Central Perk, a forum in DISCUSSION, is a place for students to ask Amanda (Mandy) Alcorn, "the online mentor," questions about the class, assignments, or anything that they feel like talking about within reason. The course instructor, Colette, does not participate in Central Perk. So, if you have a question, ask. Who knows, by posting a question in here, you (the student) may also be helping out a fellow student. :) Posts are set for anonymous. Central Perk and its transcripts will be available all term.

 

The student mentor and the online safe-house were ready to launch. At the beginning of spring term 2007, Wanless-Sobel advertised Central Perk on each class’s HOMEPAGE and also posted class E-mails, informing students about this new class accommodation.  Alcorn also posted class E-mails, introducing herself and providing a brief biographical statement. Central Perk and Alcorn were in operation.

 

Central Perk in Action

 

Quantitatively, in terms of posting and without attempting to account for lurker activity, which was high (see discussion below), Central Perk participation was active in each of the four online classes through the first eight weeks of the semester, with activity falling off around the twelfth week of the term and then with occasional use until the end of the term. Cumulatively, student posts to Central Perk were four to five times higher than when Wanless-Sobel had maintained anonymous question and answer forums in previous online classes.  Although almost all the posts in Central Perk were anonymous, frequency of student posts indicates the forum was perceived as a “safe zone,” where students would ask questions or network for information more comfortably than in an instructor-run question and answer forum.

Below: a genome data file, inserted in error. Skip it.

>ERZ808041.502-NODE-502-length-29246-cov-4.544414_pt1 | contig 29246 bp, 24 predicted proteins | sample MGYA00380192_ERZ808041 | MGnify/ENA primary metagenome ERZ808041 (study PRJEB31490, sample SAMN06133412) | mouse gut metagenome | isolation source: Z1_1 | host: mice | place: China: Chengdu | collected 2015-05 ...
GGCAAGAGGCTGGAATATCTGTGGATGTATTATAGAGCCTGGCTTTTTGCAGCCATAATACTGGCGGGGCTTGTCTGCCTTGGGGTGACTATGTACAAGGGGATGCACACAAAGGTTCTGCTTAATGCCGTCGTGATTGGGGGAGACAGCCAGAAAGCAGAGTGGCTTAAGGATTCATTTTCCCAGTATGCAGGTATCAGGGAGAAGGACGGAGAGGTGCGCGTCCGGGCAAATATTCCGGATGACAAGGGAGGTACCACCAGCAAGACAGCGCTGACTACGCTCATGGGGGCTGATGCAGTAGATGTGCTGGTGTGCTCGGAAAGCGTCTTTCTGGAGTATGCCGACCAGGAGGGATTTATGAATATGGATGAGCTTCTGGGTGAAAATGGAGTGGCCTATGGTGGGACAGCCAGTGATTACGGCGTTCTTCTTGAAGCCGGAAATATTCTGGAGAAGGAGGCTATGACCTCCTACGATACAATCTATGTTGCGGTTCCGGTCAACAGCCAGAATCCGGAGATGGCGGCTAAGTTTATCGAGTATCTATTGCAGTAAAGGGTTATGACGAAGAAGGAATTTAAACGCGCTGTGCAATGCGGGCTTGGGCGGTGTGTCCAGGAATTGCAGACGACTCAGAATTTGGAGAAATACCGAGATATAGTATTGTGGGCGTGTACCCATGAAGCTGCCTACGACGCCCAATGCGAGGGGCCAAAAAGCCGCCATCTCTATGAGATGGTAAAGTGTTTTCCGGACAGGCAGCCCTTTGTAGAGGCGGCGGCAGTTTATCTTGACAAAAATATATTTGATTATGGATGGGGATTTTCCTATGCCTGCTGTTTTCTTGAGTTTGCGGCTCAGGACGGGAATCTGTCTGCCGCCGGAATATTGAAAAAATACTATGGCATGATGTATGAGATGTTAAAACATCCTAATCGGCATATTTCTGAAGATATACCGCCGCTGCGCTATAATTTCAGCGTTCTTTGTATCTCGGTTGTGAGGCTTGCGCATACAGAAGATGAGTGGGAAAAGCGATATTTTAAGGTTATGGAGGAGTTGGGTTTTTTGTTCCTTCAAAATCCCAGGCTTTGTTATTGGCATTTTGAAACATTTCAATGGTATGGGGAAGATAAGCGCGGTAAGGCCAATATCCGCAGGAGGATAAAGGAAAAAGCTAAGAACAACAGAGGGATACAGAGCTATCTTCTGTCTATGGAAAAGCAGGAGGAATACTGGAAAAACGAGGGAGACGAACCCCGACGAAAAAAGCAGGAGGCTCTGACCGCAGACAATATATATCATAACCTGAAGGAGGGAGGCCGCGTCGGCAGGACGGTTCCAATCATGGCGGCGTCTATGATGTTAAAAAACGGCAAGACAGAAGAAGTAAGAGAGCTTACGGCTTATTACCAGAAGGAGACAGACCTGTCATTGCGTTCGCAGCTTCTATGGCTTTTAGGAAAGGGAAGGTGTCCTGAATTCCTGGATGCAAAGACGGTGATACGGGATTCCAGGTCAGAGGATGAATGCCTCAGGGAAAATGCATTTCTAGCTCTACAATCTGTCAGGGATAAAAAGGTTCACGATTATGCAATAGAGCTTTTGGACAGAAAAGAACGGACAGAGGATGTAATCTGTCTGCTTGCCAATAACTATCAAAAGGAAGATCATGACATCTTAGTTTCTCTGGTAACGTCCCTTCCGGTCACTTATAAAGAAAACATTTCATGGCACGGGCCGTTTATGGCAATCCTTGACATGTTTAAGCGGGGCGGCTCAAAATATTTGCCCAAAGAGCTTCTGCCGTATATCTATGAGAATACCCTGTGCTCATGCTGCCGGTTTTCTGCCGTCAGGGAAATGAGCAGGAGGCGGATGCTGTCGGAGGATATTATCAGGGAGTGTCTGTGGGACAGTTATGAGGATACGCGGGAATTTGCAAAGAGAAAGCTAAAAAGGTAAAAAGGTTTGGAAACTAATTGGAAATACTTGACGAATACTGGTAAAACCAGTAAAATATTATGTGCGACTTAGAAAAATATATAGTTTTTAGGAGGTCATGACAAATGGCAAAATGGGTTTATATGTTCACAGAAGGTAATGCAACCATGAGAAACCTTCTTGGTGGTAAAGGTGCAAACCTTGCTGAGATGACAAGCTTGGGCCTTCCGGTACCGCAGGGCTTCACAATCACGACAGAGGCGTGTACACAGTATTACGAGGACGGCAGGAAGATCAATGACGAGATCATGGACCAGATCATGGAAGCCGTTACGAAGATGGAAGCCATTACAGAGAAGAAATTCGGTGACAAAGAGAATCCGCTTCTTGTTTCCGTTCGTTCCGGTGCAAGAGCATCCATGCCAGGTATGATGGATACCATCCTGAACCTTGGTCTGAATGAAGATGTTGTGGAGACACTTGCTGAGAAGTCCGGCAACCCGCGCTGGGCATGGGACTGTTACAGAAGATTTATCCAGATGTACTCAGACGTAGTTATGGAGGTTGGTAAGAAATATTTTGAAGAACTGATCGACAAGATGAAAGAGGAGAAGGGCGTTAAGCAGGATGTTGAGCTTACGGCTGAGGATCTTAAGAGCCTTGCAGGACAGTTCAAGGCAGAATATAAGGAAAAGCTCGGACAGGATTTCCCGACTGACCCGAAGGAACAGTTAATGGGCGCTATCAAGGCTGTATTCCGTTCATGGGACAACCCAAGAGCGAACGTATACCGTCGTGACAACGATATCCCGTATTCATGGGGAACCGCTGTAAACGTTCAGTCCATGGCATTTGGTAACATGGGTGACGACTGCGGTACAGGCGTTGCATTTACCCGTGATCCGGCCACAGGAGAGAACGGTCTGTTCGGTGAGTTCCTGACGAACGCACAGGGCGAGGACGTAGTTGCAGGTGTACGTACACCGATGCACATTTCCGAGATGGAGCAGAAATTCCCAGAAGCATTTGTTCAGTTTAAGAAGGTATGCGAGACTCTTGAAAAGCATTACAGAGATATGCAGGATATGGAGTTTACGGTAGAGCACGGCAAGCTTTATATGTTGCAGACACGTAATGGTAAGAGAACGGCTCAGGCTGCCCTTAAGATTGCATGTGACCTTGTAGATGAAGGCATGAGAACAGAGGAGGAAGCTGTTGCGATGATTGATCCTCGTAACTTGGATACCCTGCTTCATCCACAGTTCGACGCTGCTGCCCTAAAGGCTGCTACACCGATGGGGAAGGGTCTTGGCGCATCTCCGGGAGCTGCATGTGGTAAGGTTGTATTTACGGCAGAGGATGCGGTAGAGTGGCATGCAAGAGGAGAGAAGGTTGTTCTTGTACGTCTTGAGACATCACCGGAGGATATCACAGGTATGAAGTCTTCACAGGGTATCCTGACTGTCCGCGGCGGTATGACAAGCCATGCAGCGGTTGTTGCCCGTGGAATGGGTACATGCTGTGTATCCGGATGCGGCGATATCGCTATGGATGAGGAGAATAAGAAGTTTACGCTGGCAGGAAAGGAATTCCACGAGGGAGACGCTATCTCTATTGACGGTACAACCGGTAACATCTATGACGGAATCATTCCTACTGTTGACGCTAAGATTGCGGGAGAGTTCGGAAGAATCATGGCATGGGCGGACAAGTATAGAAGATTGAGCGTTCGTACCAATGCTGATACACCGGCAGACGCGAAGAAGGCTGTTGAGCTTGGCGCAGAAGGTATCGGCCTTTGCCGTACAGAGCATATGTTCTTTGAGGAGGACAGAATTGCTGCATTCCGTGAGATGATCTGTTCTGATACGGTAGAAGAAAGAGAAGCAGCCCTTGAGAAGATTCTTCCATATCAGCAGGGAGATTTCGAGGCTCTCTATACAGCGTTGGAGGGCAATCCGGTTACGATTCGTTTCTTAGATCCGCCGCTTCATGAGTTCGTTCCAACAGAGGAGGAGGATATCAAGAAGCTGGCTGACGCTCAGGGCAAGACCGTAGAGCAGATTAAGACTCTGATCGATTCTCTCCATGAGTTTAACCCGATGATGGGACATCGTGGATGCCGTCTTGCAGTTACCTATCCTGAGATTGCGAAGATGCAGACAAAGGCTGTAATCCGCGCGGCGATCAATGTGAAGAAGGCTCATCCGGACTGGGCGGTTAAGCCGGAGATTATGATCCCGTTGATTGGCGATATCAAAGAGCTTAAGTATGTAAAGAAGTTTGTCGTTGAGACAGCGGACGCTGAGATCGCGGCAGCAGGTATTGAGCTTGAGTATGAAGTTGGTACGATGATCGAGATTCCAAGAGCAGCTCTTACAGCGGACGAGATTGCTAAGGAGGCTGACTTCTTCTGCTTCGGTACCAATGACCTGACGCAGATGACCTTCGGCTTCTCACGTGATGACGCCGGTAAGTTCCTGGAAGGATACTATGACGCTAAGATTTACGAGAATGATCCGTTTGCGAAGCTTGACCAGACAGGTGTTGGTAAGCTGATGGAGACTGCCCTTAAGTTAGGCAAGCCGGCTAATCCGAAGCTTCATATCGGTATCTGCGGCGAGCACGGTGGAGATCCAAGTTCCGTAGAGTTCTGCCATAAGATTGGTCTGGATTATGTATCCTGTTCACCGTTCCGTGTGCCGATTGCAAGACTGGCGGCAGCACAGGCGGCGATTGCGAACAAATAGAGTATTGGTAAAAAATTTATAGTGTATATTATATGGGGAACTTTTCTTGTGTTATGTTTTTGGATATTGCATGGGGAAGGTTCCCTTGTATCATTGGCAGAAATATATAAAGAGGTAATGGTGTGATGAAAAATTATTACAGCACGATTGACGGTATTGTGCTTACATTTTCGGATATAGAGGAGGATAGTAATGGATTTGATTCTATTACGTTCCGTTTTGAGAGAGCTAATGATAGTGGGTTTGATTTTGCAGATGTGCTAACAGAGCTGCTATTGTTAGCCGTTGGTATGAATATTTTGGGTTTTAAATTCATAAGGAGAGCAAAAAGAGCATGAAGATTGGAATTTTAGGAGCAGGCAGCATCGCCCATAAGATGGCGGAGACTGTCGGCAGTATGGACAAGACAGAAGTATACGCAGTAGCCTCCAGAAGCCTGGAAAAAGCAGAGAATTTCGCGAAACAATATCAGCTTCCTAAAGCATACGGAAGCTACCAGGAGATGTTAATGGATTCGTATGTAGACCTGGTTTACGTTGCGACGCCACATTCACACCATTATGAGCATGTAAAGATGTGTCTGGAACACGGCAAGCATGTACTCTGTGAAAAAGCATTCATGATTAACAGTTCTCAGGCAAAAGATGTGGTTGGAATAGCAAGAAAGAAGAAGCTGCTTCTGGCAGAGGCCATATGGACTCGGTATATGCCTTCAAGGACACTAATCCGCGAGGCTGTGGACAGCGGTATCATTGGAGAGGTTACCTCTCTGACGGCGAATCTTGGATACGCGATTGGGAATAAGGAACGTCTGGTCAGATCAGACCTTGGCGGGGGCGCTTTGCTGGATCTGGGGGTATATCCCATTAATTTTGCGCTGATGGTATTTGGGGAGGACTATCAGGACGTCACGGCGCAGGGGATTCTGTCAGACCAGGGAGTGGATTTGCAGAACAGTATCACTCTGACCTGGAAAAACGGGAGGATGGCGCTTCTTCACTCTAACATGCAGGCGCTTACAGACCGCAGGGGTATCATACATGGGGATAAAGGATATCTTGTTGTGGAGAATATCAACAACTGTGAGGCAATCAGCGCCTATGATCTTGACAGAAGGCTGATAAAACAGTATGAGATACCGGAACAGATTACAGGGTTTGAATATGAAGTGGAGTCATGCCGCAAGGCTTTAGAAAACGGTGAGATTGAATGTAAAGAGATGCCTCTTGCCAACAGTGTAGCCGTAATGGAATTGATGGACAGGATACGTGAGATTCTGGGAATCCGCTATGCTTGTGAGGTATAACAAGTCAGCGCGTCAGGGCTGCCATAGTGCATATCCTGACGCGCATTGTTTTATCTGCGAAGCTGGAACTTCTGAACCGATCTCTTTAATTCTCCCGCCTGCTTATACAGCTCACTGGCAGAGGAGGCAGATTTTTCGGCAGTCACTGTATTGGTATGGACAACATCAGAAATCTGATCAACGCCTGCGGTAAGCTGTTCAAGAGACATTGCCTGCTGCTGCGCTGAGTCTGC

Central Perk participants’ posts centred around five types of information and communication: factual and clarification information (e.g. When is this assignment due); cross-functional human skills, especially regarding technology (“How do you post a PDF file?”); access to others’ online class experiences (”Why does this class have so much collaborative learning?”); moral support and thanks (“Hang in there.”); and mild flaming and criticism about class peers, the instructor, and collaborative class work (“I haven’t heard from any of my team members. It’s been two weeks. What should I do?”).   Although most posts were addressed to the student mentor, who responded to questions within twenty-four hours (usually twelve), Central Perk also operated as an “open administration” forum, especially as the term progressed, where students responded to posted queries, too, if they thought they knew the answers.  One example:

 

Q.  Am I to understand correctly that for this week, we are to select a job ad and submit it in dropbox and also write a rhetorical essay? (Due on the 12th @ midnight) The actual writing of the resume comes later, right?  Or, are we supposed to post a resume now for team discussion?

 

A.  No resume.  The work this week is foundation work for the resume, which will be required in an upcoming assignment.

 

Central Perk’s Social Presence Efficacy